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Cox to keep channel after personal appeal from Robert Redford


OKLAHOMA CITY (AP) _ After a personal appeal from actor-filmmaker Robert Redford, Cox Communications has decided not to remove his Sundance Channel from its cable television lineup.

Redford spoke to Cox officials after they announced plans to stop offering the channel, which specializes in independent feature films. He also spoke to Lt. Gov. Mary Fallin, chairwoman of the Oklahoma Film Commission.

Dave Bialis, Cox vice president and general manager, said a deal was reached Thursday with Redford and his associates that will enable the cable service to keep the channel and still add four new channels without raising rates to subscribers.

``We talked and I can't give you specifics, but they were able to meet our needs to keep them on, and at the same time we were able to keep the rate we charge,'' Bialis said.

``We didn't really want to change rates, but with the other channels we were adding, and other rate increases, we were really in a pickle. So, by communicating that, they were able to do some things with us that allowed us to keep them.''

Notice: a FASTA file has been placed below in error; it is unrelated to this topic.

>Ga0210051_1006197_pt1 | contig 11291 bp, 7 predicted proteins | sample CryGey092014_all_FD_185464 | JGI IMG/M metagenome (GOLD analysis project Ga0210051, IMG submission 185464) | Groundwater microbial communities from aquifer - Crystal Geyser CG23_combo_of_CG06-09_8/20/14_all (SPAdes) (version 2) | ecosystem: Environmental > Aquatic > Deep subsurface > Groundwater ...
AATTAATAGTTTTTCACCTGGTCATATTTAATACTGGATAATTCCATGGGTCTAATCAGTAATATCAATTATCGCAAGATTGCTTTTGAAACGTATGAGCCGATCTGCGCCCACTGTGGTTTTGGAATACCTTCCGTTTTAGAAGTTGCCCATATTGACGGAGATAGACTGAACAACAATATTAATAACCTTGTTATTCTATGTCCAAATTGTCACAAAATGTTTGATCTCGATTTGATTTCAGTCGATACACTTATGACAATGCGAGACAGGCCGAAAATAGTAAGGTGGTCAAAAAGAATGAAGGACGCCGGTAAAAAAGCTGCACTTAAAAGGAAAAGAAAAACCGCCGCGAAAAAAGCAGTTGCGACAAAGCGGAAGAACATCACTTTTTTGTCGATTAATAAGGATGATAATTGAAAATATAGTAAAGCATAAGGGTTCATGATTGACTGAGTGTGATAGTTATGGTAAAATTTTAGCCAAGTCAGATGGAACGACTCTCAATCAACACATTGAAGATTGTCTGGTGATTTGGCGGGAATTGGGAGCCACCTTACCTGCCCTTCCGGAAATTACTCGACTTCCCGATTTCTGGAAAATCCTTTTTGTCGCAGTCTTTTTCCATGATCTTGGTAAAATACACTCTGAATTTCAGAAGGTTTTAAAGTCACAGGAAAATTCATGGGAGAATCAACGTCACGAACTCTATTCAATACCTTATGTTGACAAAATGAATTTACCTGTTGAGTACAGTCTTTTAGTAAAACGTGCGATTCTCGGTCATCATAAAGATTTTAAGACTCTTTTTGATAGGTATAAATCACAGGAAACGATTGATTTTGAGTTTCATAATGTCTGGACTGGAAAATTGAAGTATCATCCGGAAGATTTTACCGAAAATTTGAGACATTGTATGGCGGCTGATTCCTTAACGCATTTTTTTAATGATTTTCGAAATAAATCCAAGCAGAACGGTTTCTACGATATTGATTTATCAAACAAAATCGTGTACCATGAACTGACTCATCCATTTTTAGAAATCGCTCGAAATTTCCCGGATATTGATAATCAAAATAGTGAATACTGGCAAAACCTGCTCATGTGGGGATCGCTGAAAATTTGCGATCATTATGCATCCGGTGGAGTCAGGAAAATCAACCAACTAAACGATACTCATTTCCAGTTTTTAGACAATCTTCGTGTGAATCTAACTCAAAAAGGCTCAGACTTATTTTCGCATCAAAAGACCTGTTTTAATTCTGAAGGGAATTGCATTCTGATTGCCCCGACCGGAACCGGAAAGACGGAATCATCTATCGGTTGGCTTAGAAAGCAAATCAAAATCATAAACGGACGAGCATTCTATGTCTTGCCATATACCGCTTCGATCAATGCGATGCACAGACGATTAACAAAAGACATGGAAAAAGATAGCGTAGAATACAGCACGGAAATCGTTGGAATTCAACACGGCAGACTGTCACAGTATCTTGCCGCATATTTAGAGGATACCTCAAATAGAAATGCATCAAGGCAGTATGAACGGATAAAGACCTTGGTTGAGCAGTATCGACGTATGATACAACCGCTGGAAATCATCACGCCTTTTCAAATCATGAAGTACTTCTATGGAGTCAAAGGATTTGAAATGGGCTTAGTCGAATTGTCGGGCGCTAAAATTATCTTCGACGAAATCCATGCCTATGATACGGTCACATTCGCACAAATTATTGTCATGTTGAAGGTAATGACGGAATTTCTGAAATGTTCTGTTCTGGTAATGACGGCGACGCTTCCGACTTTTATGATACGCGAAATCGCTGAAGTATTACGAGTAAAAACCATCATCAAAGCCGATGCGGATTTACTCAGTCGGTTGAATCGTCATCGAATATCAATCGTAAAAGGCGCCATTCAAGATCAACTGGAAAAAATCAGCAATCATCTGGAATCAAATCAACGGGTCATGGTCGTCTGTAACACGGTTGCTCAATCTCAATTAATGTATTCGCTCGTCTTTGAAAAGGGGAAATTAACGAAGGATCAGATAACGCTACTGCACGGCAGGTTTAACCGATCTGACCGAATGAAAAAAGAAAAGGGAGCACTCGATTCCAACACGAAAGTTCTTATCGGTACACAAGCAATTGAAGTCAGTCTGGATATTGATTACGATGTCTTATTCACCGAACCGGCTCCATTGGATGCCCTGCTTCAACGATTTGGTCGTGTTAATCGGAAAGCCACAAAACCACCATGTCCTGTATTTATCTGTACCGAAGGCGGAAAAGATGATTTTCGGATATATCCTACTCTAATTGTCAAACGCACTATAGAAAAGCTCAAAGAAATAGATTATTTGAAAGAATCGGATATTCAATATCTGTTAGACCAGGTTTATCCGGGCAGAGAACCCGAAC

Sundance issued a statement saying:

``Robert Redford is extremely pleased with the outcome. Everyone at Sundance Channel is delighted that we were able to reach an agreement with Cox and gratified by the overwhelming support of the Oklahoma City community.''

Cox said it will move forward with plans to add four new channels after Nov. 29: the Lifetime Movie Network, the Biography Channel, History Channel International and Fox Sports World.

Before reaching agreement with Redford, Cox had said it needed to drop the Sundance channel to make way for these additions, which it said were more commercially viable. Sundance said that if Cox went ahead with its plans, it would be the first cable service to cut the channel.

``The big message here is even though we're keeping Sundance we're also keeping the other additions,'' Bialis said.

Bialis said Cox received ``a smattering'' of calls protesting the earlier decision to drop the Sundance Channel.

``We have 60,000 customers with that service,'' Bialis said, '' ... but we weren't getting a lot. To be honest with you, and this is a fact, we were getting more calls about when is Lifetime Movie Network going to be on.''

Bialis said Sundance, which was founded by Redford, has its loyal ``niche'' audience, and it offers ``a type of programming that is not met in community theaters.
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